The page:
5. Measure 500 grams (2 cups) of the butternut purée into a medium mixing bowl (reserve the remaining purée for another use). Add the chestnuts, parsley, and 1/2 teaspoon salt. Grate the zest of the lemon finely into the bowl and mix thoroughly.
  6. Next, cook the pasta.
  7. In a large saucepan, bring water to the boil with some coarse salt and a drizzle of olive oil. Add the lumaconi and boil until just shy of al dente, about 10 minutes.
  8. Drain, return to the saucepan, drizzle with olive oil, and shake to coat so they won't stick to one another as you work.
  9. Assemble and bake.
  10. Grease a round 25-cm (10-inch) baking dish or cast-iron pan with olive oil.
  11. Increase the oven temperature to 220°C (425°F).
  12. Spoon about 1 tablespoon of the filling into each lumaconi, and arrange in the prepared dish, snugly but in a single layer. When you're done, dot the top of the lumaconi with any remaining sauce.
  13. Sprinkle with grated cheese and bake for 20 minutes, until the top is browned in places.
  14. Squeeze some lemon juice over the top and serve, with a lightly dressed green salad, or as a side to roast chicken.

Notes

  • If you have access to high-quality, ready-made puréed winter squash, you can use that in a pinch.
  • This recipe can be made with other kinds of large, stuffable pasta, such as tube pasta or conchiglioni.

http://chocolateandzucchini.com/recipes/pasta/stuffed-lumaconi-butternut-chestnuts-recipe/

Stuffed Lumaconi with Butternut and Chestnuts

  • HOMEMADE JUNCTION

    looking awesome .. i will try this ..
    http://www.homemadejunction.com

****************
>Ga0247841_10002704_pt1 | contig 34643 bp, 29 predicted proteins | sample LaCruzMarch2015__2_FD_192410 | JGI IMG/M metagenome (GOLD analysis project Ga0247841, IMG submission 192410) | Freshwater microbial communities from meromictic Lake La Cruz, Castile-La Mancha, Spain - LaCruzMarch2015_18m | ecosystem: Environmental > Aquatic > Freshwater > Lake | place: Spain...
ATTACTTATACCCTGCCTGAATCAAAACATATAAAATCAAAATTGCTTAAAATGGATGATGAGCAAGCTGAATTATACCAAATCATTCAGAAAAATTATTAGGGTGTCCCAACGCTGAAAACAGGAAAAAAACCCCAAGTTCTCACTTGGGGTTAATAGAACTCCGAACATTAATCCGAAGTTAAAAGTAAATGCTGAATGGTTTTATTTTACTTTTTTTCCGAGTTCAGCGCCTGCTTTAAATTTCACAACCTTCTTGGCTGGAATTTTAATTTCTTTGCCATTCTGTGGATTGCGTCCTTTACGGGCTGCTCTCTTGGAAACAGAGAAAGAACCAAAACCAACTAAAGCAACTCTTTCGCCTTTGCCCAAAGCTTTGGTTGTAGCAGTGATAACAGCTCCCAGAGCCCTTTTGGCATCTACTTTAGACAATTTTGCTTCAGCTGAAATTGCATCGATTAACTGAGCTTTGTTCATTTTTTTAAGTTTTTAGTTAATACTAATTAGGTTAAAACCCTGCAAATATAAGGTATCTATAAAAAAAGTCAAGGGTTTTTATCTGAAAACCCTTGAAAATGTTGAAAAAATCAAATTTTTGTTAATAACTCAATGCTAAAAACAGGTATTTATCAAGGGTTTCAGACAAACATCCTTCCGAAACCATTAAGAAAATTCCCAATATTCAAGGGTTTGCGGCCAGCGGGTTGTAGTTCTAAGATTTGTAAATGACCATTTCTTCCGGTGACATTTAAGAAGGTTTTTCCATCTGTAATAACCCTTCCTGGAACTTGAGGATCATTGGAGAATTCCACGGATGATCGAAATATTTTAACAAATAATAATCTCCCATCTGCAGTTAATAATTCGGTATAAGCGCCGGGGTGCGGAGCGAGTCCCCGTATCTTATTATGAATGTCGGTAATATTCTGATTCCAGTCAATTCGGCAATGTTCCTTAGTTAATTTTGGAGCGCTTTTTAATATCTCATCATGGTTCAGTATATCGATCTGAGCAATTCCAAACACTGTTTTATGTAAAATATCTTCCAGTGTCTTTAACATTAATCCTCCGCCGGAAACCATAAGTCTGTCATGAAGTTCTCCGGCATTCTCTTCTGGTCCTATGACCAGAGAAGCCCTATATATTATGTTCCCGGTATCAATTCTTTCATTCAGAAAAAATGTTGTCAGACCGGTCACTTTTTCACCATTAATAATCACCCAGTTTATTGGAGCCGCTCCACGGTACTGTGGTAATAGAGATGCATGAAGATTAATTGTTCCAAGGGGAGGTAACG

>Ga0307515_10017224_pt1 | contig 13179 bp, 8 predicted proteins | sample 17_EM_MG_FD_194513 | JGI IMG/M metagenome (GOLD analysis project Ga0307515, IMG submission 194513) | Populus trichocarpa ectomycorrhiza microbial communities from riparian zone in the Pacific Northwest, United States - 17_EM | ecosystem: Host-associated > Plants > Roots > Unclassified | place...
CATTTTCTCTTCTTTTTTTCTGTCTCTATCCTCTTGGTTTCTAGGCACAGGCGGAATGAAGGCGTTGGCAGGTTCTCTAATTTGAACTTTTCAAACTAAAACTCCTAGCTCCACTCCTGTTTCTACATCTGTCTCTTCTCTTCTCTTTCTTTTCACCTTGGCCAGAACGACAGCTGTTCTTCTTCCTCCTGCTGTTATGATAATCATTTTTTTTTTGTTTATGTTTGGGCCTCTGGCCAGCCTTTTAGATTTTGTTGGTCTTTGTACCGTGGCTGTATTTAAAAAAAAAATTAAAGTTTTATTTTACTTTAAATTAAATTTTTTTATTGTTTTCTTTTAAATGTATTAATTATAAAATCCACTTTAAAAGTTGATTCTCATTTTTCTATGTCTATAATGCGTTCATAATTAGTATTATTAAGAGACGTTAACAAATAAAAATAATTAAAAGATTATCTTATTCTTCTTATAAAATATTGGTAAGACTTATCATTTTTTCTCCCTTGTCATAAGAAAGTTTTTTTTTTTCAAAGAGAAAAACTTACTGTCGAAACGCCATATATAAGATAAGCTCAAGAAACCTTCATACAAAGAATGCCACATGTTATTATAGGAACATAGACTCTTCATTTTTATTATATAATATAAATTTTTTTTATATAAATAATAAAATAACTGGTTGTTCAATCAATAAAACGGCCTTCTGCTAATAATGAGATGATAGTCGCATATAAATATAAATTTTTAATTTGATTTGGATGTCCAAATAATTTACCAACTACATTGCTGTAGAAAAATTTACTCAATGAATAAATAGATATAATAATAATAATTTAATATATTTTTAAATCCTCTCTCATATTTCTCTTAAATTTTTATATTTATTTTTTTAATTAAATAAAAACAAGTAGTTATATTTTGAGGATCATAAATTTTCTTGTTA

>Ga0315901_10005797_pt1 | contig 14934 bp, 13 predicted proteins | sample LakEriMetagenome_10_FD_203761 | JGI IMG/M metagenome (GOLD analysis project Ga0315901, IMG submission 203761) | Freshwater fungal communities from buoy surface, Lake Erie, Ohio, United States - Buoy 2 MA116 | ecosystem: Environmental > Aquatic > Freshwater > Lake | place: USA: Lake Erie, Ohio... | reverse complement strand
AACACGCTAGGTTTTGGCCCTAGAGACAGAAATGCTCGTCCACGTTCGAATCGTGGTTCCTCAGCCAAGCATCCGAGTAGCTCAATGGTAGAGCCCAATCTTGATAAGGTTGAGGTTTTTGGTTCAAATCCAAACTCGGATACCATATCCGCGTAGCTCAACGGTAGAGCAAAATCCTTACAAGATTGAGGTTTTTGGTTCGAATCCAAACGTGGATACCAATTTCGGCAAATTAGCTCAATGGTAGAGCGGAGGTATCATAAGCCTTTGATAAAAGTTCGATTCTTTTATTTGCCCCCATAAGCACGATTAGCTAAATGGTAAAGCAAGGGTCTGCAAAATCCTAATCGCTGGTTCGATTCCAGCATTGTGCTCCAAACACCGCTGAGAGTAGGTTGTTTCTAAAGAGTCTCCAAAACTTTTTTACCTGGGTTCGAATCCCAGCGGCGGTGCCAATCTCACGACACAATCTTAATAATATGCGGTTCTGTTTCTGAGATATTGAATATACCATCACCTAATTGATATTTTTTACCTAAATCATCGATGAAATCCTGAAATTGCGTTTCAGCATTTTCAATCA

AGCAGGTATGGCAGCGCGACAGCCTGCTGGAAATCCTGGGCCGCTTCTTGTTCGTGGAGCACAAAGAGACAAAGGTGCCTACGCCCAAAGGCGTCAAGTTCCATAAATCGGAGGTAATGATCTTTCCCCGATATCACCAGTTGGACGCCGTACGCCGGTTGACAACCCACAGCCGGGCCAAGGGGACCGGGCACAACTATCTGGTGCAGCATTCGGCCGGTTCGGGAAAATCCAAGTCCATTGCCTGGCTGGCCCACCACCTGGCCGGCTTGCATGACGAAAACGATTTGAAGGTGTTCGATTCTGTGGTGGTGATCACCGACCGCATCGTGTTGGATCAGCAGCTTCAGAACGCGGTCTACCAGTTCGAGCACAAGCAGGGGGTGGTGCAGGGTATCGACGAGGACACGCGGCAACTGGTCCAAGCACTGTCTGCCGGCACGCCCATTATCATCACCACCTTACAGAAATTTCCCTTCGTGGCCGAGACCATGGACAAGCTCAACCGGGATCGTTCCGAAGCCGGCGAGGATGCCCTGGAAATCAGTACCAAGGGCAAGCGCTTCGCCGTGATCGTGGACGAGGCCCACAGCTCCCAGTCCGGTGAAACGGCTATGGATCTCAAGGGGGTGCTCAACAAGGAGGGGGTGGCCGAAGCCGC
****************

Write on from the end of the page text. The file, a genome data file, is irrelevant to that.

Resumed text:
• Rebeca

    Guilty as well. I just can’t resist trying new shapes. I actually have that same pasta (love Garofalo!) waiting to be used. I’ll take it as a sign. :)

    • Oh for sure, Rebeca! The universe is speaking to you loud and clear! :)

      • Rebeca

        So loud and clear that I made it yesterday! We had two neighbours over for lunch and we all loved it. The squash and the chestnuts make such a lovely, delicious combo. It felt like a pretty fancy lunch for a Wednesday.

  • Laura Cole

    I also love to buy new pasta shapes. And one of my two daughters carries the trait for eating leftover pasta for breakfast as well. Thank you for sharing this recipe and your intro story! I pinned the recipe already and hope to make it soon.

    • Thank you Laura! How old are your girls?

      • Laura Cole

        Isabelle is 13, and Morgandy is 10. Morgandy is my pasta girl.

        • What pretty names! Is Morgandy a family name? It’s the first time I hear it.

          • Laura Cole

            Thank you! It’s a variation on a Welsh family name. My great grandfather was Brady Morgan. Morgandy is the feminine version of Morgan.

            And thank you so much for sharing your thoughts and recipes on your blog. I love to follow your posts to learn little tidbits about Paris and France.

  • Kyle Smith

    Bonsoir Clotilde, just arrived at our house in pays de Loire and saw this luscious recipe. Used poitmoiron instead as no butternut squash available. Simply delish with some roasted chicken.

    Merci!

  • rachelsloan79

    I made this yesterday and it is the most delicious pasta dish I’ve made in ages – thank you! I used potimarron as that was what I had on hand (worked beautifully) and conchiglioni as there were no lumaconi to be found at my supermarket… 250g turned out to be slightly too much for the amount of filling and my pan, so yes, you guessed it, I found myself eating the five or so extra shells lukewarm and unfilled after I put the pan in the oven, which I’m sure your sons would have appreciated ;)

    • Wow, no small compliment, Rachel, especially since I assume vegetarians make a lot of pasta. :D